crafor
09-07-2012, 12:41 AM
Monte,
Thanks for your kind words re the Repairing Rick thread.
When I want to change an area that is dark and replace it with lighter color, I paint that area out with white oil paint. I let it dry, then paint as if it were "new". If the paint I want to use over that area is opaque, it's probably not a problem, but it gets hard for me to see what I want to do. It's easier for me to paint it white. If the paint is transparent, it would be a problem for me.
Ella

Border Corpsman
09-07-2012, 01:35 AM
Monte,
Thanks for your kind words re the Repairing Rick thread.
When I want to change an area that is dark and replace it with lighter color, I paint that area out with white oil paint. I let it dry, then paint as if it were "new". If the paint I want to use over that area is opaque, it's probably not a problem, but it gets hard for me to see what I want to do. It's easier for me to paint it white. If the paint is transparent, it would be a problem for me.
Ella

How would you paint over impasto? For example, if I wanted to move the island down or expand it to the bottom, I would have to paint over the impasto of the breaking waves on the shore. To me, this is no bueno! Suggestions?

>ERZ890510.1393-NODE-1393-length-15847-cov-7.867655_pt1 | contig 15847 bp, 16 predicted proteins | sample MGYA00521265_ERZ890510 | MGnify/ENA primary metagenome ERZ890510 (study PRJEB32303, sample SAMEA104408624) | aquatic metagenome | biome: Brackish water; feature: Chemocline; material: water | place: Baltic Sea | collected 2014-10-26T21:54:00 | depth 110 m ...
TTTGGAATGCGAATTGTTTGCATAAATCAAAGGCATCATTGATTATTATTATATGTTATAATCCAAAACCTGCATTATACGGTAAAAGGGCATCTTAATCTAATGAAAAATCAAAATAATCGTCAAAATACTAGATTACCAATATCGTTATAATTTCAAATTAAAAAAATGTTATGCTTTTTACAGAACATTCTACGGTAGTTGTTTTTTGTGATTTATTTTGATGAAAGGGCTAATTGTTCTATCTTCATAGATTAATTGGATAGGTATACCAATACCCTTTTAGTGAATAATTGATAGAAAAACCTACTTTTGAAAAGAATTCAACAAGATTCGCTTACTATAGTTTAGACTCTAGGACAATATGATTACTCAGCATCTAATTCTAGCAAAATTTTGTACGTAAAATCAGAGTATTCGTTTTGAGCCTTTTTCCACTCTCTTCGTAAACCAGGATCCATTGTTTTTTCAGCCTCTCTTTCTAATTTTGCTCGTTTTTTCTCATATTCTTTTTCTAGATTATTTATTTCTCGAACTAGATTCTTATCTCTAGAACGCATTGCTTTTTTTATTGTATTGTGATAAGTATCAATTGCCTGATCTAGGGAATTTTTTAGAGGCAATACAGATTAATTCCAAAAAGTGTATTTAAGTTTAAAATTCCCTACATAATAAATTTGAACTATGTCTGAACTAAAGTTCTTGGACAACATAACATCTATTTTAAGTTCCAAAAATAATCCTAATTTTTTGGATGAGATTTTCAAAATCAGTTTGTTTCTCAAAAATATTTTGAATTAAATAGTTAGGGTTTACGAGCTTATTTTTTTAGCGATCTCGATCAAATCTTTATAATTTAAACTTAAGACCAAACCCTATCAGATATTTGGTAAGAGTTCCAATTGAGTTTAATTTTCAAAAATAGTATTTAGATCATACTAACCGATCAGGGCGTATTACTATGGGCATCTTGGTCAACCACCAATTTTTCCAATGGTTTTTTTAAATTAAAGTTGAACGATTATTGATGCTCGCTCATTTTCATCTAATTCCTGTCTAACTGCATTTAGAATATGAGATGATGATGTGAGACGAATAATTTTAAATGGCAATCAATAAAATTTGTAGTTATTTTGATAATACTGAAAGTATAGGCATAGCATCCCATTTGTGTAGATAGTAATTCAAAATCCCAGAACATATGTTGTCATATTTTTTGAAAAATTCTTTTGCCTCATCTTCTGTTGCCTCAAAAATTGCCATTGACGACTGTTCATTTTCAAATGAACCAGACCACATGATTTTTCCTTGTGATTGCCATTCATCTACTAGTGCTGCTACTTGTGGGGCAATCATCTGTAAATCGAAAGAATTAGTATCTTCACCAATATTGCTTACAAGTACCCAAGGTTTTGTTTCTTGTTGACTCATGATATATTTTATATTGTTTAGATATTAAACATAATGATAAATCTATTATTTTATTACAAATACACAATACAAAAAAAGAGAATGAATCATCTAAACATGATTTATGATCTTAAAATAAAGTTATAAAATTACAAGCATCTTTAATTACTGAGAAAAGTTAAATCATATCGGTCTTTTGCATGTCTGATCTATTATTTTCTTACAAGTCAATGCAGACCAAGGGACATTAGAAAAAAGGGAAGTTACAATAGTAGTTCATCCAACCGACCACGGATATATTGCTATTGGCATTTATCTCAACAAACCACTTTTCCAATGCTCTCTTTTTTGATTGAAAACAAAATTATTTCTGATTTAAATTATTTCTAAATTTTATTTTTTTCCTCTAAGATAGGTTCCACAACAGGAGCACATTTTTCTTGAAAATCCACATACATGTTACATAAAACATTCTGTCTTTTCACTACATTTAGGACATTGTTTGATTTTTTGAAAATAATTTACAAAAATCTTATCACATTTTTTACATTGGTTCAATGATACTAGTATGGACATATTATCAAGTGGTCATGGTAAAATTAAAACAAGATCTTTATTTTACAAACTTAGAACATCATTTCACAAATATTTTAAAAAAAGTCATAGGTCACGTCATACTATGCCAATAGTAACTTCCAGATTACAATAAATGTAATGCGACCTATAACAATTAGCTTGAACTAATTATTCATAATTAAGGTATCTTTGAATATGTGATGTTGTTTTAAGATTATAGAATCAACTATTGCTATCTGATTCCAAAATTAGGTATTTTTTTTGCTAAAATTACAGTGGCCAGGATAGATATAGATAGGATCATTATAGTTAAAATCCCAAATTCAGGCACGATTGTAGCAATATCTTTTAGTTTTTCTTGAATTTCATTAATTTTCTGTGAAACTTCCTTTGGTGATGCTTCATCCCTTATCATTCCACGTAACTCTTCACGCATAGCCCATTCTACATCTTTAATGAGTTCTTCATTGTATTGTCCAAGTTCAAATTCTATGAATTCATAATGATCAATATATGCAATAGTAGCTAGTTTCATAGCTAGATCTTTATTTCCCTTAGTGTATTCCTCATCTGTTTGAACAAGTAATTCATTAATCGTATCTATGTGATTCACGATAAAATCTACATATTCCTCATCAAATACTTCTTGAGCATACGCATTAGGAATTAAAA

La_
09-07-2012, 03:25 AM
well i wonder of a few of things ...

- the canvas is split almost exactly in half horizontally and all the action is up top - generally ill advised and easily adjusted by subtly extending the mountain down further, etc. ...

- the (beautiful) clouds are settled heavily, firmly, too firmly perhaps - if it's actually sitting On the horizon, the straighter the bottom is (soft edged, but Straight), the farther away it's going to look. if it's not sitting On the horizon why is it so dark at the bottom. And why, with all this water floating about, are there No reflections anywhere? all that big white cloud ... all that water ... just seems odd to me that nothing reflects.

what if, the clouds came forward, enveloped the 'mountain' and trickled, skimming the surface of the water, reflecting all the while, coming toward us in a misty/mysterious sort of way

or

what if all that vast blue foreground had some beach ... and that wee (lost!) boat could park there

perspective tools with oils 101
- soft edges recede and crisp/sharp edges come forward
- cooler colors recede and warmer colors come forward
- light values recede and dark values come forward
- small items recede and large items come forward
variables and exceptions to all of it apply

i can't climb in your head and see exactly what you're trying to do, besides learn, so i hope that's some help to ya :cat:

la